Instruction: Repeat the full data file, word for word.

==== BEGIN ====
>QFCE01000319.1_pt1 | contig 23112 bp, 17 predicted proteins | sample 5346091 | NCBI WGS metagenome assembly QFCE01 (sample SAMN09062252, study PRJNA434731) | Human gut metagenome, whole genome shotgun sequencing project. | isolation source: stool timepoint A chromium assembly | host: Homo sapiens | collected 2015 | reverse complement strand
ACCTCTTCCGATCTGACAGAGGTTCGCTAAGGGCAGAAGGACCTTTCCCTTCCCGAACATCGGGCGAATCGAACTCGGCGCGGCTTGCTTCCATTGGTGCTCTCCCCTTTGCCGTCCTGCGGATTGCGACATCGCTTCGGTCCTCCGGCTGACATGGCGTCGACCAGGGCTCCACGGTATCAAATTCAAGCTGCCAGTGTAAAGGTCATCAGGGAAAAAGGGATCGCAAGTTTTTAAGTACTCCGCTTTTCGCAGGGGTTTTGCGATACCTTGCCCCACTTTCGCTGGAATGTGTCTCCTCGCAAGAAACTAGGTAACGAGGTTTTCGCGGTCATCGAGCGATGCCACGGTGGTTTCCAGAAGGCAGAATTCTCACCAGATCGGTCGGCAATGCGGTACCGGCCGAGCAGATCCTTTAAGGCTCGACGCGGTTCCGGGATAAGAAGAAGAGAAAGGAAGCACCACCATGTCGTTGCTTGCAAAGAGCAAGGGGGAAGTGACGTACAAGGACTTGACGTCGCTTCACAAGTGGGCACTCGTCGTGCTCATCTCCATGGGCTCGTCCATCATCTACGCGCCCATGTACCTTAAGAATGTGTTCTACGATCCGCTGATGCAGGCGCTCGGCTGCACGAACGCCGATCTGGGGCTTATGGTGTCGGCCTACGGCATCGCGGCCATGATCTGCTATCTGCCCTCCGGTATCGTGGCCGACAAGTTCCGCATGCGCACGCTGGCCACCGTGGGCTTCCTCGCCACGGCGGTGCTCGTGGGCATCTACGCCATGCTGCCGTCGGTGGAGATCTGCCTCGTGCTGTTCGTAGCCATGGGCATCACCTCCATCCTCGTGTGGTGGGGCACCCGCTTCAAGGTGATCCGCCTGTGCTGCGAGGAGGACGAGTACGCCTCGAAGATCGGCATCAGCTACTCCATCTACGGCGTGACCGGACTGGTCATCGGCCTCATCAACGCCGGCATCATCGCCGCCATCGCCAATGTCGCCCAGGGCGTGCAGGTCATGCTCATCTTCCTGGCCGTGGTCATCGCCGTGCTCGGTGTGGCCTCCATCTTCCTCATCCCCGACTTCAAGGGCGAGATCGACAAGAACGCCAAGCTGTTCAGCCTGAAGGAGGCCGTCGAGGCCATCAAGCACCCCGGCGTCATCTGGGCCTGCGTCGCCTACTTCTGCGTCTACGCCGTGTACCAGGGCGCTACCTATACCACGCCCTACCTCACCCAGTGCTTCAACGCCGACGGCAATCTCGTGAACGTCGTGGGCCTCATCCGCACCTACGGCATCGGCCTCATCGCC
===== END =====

>QFCE01000319.1_pt1 | contig 23112 bp, 17 predicted proteins | sample 5346091 | NCBI WGS metagenome assembly QFCE01 (sample SAMN09062252, study PRJNA434731) | Human gut metagenome, whole genome shotgun sequencing project. | isolation source: stool timepoint A chromium assembly | host: Homo sapiens | collected 2015 | reverse complement strand
ACCTCTTCCGATCTGACAGAGGTTCGCTAAGGGCAGAAGGACCTTTCCCTTCCCGAACATCGGGCGAATCGAACTCGGCGCGGCTTGCTTCCATTGGTGCTCTCCCCTTTGCCGTCCTGCGGATTGCGACATCGCTTCGGTCCTCCGGCTGACATGGCGTCGACCAGGGCTCCACGGTATCAAATTCAAGCTGCCAGTGTAAAGGTCATCAGGGAAAAAGGGATCGCAAGTTTTTAAGTACTCCGCTTTTCGCAGGGGTTTTGCGATACCTTGCCCCACTTTCGCTGGAATGTGTCTCCTCGCAAGAAACTAGGTAACGAGGTTTTCGCGGTCATCGAGCGATGCCACGGTGGTTTCCAGAAGGCAGAATTCTCACCAGATCGGTCGGCAATGCGGTACCGGCCGAGCAGATCCTTTAAGGCTCGACGCGGTTCCGGGATAAGAAGAAGAGAAAGGAAGCACCACCATGTCGTTGCTTGCAAAGAGCAAGGGGGAAGTGACGTACAAGGACTTGACGTCGCTTCACAAGTGGGCACTCGTCGTGCTCATCTCCATGGGCTCGTCCATCATCTACGCGCCCATGTACCTTAAGAATGTGTTCTACGATCCGCTGATGCAGGCGCTCGGCTGCACGAACGCCGATCTGGGGCTTATGGTGTCGGCCTACGGCATCGCGGCCATGATCTGCTATCTGCCCTCCGGTATCGTGGCCGACAAGTTCCGCATGCGCACGCTGGCCACCGTGGGCTTCCTCGCCACGGCGGTGCTCGTGGGCATCTACGCCATGCTGCCGTCGGTGGAGATCTGCCTCGTGCTGTTCGTAGCCATGGGCATCACCTCCATCCTCGTGTGGTGGGGCACCCGCTTCAAGGTGATCCGCCTGTGCTGCGAGGAGGACGAGTACGCCTCGAAGATCGGCATCAGCTACTCCATCTACGGCGTGACCGGACTGGTCATCGGCCTCATCAACGCCGGCATCATCGCCGCCATCGCCAATGTCGCCCAGGGCGTGCAGGTCATGCTCATCTTCCTGGCCGTGGTCATCGCCGTGCTCGGTGTGGCCTCCATCTTCCTCATCCCCGACTTCAAGGGCGAGATCGACAAGAACGCCAAGCTGTTCAGCCTGAAGGAGGCCGTCGAGGCCATCAAGCACCCCGGCGTCATCTGGGCCTGCGTCGCCTACTTCTGCGTCTACGCCGTGTACCAGGGCGCTACCTATACCACGCCCTACCTCACCCAGTGCTTCAACGCCGACGGCAATCTCGTGAACGTCGTGGGCCTCATCCGCACCTACGGCATCGGCCTCATCGCC